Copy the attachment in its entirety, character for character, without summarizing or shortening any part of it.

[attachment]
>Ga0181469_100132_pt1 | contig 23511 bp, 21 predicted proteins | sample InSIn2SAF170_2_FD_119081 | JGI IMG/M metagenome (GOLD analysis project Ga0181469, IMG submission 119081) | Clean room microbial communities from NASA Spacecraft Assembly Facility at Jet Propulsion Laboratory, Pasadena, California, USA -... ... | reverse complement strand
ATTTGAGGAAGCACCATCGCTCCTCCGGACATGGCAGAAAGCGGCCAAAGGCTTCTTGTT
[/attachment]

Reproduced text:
>Ga0181469_100132_pt1 | contig 23511 bp, 21 predicted proteins | sample InSIn2SAF170_2_FD_119081 | JGI IMG/M metagenome (GOLD analysis project Ga0181469, IMG submission 119081) | Clean room microbial communities from NASA Spacecraft Assembly Facility at Jet Propulsion Laboratory, Pasadena, California, USA -... ... | reverse complement strand
ATTTGAGGAAGCACCATCGCTCCTCCGGACATGGCAGAAAGCGGCCAAAGGCTTCTTGTT